Is There An Answer to the Deficit Dilemma?

Mark Brenner Jun 6, 2011

PHOTO: Jim WestWhile today’s report of nonexistent job growth has the media in a tizzy, working people didn’t need the latest temperature check to tell them the economy’s still flat-lining.

But somehow the debate in Congress still isn’t about how we’re going to get people back to work or bring homeowners back above the water line. Beltway politicians from both sides of the aisle can’t stop talking about government deficits and the national debt.

Do these twin issues actually threaten our national well-being? There’s a two-part answer: No, not much, compared with the wailing in Washington. Yes, but both are fixable if Congress would go where the money is.

Leading the charge is Representative Paul Ryan, who wants to cut $4.5 trillion in government programs over the next decade. His “Path to Prosperity” claims the sky is falling and that unchecked government spending is the problem. Ryan’s solution is to privatize Medicare and have the poor take the brunt of the cuts, about two-thirds in total.

Most economists and policy analysts agree Ryan’s numbers don’t add up. But despite the fuzzy math, Ryan’s looking less like Chicken Little and more like trickster Brer Rabbit, having helped Republicans extract $38 billion in budget cuts last month.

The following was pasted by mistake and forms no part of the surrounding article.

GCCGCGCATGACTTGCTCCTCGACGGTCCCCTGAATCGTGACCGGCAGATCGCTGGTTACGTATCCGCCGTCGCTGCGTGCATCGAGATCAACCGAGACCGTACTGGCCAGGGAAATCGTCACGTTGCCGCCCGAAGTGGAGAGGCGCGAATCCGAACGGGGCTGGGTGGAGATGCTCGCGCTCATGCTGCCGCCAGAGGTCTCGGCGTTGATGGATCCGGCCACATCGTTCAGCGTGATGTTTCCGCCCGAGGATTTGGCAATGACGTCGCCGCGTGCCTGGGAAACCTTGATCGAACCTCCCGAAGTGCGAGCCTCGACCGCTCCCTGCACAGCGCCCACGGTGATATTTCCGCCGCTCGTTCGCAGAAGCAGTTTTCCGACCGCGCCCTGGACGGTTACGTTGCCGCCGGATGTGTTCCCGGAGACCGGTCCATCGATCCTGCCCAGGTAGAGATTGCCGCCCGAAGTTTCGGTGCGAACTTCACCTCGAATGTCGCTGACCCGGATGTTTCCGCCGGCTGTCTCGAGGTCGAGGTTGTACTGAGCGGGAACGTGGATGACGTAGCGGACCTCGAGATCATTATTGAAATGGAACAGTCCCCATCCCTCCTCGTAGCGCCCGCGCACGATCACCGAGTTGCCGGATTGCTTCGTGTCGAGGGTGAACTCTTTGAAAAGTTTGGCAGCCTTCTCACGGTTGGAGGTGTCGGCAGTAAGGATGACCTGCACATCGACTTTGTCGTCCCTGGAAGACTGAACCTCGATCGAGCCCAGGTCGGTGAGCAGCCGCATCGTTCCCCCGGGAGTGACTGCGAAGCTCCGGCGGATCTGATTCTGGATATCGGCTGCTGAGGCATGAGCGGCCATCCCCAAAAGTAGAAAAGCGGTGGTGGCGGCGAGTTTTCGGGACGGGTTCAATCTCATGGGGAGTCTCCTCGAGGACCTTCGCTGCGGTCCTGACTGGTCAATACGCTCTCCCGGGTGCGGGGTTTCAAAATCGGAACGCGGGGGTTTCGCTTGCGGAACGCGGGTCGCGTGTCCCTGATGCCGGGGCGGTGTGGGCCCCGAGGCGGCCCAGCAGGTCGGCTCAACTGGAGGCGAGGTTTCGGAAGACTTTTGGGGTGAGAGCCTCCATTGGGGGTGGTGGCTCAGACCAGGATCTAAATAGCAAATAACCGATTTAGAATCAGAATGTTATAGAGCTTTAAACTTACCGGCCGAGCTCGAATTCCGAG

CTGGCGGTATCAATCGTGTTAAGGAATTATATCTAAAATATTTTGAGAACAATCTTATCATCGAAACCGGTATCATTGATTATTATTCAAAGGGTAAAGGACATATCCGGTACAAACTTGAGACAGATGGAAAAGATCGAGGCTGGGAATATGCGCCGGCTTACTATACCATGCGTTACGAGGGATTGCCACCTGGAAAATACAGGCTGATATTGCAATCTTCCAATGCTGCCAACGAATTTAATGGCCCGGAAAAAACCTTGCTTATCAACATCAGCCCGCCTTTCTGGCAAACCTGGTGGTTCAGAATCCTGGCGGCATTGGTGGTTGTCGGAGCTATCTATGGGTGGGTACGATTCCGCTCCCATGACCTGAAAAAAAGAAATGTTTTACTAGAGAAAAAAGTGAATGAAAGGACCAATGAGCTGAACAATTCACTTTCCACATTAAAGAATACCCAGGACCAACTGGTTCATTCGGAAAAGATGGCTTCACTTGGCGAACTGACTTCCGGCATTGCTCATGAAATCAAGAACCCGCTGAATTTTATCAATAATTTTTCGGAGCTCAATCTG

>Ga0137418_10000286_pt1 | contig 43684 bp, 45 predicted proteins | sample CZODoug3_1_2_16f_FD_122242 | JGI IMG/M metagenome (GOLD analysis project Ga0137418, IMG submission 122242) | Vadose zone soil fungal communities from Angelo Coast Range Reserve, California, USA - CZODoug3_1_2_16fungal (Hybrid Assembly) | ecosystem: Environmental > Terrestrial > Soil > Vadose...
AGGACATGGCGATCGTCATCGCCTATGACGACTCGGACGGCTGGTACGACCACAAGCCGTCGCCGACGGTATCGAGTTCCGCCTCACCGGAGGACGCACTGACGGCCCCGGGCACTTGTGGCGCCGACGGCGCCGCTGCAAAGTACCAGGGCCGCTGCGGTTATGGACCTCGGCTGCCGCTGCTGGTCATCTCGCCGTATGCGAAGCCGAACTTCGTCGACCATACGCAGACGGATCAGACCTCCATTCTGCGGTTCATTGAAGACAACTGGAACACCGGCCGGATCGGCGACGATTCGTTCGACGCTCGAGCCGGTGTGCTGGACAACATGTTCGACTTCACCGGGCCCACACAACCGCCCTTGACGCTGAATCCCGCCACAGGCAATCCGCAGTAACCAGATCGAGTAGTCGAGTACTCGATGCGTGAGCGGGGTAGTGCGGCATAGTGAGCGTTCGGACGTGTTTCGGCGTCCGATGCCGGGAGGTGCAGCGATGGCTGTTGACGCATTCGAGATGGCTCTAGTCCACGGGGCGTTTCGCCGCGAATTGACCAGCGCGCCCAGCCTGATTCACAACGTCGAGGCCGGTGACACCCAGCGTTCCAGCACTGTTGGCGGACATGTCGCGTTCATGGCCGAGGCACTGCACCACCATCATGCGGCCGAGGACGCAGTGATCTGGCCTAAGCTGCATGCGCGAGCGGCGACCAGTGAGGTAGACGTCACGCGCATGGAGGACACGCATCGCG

The fiscal tug-of-war nearly forced a federal government shutdown. What’s in store once 2012 electioneering kicks into high gear could be even worse.

Yes, It’s Big

There is no question federal deficits in recent years have been high by historical standards—about 10 percent of total economic activity (Gross Domestic Product, or GDP). In the 35 years prior to the financial meltdown, deficits averaged about 2.5 percent of GDP.

But since the 2008 economic collapse, government has been running up red ink. Together these annual deficits have added to the national debt, which will top $10 trillion by year’s end.

Is the problem as bad as Ryan and others claim?

Not really, because the main drivers of today’s deficits are temporary. They include:

  • lower tax revenues, owing to high unemployment and the extension of the Bush tax cuts
  • the money spent on stopping the 2008 financial freefall, first the bailouts and then the stimulus package
  • relief for those left in the recession’s wake, including unemployment insurance and food stamps
  • the spiraling war budget (this one doesn’t look temporary).

The Congressional Budget Office says the annual deficit will drop considerably as the economy recovers, to average about 3.3 percent of GDP by 2013. This is lower than Reagan’s deficits, which averaged 4.2 percent.

Is the U.S. Broke?

Steady deficits, even small ones, can build up to create large-scale debt. Conservatives point to Greece and warn of eventual U.S. default.

But if they were serious about avoiding the apocalyptic scenarios they predict, they’d acknowledge how we got here: Bush’s tax cuts and war spending, which wiped out the surplus the country had 10 years ago.